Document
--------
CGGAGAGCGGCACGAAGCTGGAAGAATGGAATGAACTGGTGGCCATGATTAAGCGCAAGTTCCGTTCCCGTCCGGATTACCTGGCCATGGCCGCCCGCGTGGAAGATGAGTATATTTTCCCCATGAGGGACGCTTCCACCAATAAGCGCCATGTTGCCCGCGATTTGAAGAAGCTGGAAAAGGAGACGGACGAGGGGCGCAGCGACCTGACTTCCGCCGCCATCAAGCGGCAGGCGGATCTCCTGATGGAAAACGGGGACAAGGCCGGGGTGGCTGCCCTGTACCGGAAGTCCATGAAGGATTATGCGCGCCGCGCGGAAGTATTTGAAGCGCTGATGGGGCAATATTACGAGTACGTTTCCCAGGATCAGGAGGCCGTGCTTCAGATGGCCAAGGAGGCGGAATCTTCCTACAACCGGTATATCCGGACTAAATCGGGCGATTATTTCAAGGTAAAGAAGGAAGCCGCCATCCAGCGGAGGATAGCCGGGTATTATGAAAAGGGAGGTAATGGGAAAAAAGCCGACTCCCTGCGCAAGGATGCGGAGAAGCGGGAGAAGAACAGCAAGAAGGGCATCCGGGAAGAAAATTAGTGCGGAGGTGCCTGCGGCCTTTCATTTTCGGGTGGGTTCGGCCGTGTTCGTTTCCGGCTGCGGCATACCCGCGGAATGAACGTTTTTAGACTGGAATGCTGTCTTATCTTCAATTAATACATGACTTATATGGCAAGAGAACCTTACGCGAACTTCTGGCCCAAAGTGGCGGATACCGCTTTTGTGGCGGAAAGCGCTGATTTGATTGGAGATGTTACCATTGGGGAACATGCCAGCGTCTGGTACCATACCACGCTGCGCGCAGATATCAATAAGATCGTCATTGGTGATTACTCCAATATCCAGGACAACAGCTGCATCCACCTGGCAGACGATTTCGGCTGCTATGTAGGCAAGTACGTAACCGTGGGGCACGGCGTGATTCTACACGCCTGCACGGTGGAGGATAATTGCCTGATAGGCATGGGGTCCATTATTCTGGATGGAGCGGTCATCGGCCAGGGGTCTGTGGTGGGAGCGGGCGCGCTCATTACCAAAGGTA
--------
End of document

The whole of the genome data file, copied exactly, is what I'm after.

CGGAGAGCGGCACGAAGCTGGAAGAATGGAATGAACTGGTGGCCATGATTAAGCGCAAGTTCCGTTCCCGTCCGGATTACCTGGCCATGGCCGCCCGCGTGGAAGATGAGTATATTTTCCCCATGAGGGACGCTTCCACCAATAAGCGCCATGTTGCCCGCGATTTGAAGAAGCTGGAAAAGGAGACGGACGAGGGGCGCAGCGACCTGACTTCCGCCGCCATCAAGCGGCAGGCGGATCTCCTGATGGAAAACGGGGACAAGGCCGGGGTGGCTGCCCTGTACCGGAAGTCCATGAAGGATTATGCGCGCCGCGCGGAAGTATTTGAAGCGCTGATGGGGCAATATTACGAGTACGTTTCCCAGGATCAGGAGGCCGTGCTTCAGATGGCCAAGGAGGCGGAATCTTCCTACAACCGGTATATCCGGACTAAATCGGGCGATTATTTCAAGGTAAAGAAGGAAGCCGCCATCCAGCGGAGGATAGCCGGGTATTATGAAAAGGGAGGTAATGGGAAAAAAGCCGACTCCCTGCGCAAGGATGCGGAGAAGCGGGAGAAGAACAGCAAGAAGGGCATCCGGGAAGAAAATTAGTGCGGAGGTGCCTGCGGCCTTTCATTTTCGGGTGGGTTCGGCCGTGTTCGTTTCCGGCTGCGGCATACCCGCGGAATGAACGTTTTTAGACTGGAATGCTGTCTTATCTTCAATTAATACATGACTTATATGGCAAGAGAACCTTACGCGAACTTCTGGCCCAAAGTGGCGGATACCGCTTTTGTGGCGGAAAGCGCTGATTTGATTGGAGATGTTACCATTGGGGAACATGCCAGCGTCTGGTACCATACCACGCTGCGCGCAGATATCAATAAGATCGTCATTGGTGATTACTCCAATATCCAGGACAACAGCTGCATCCACCTGGCAGACGATTTCGGCTGCTATGTAGGCAAGTACGTAACCGTGGGGCACGGCGTGATTCTACACGCCTGCACGGTGGAGGATAATTGCCTGATAGGCATGGGGTCCATTATTCTGGATGGAGCGGTCATCGGCCAGGGGTCTGTGGTGGGAGCGGGCGCGCTCATTACCAAAGGTA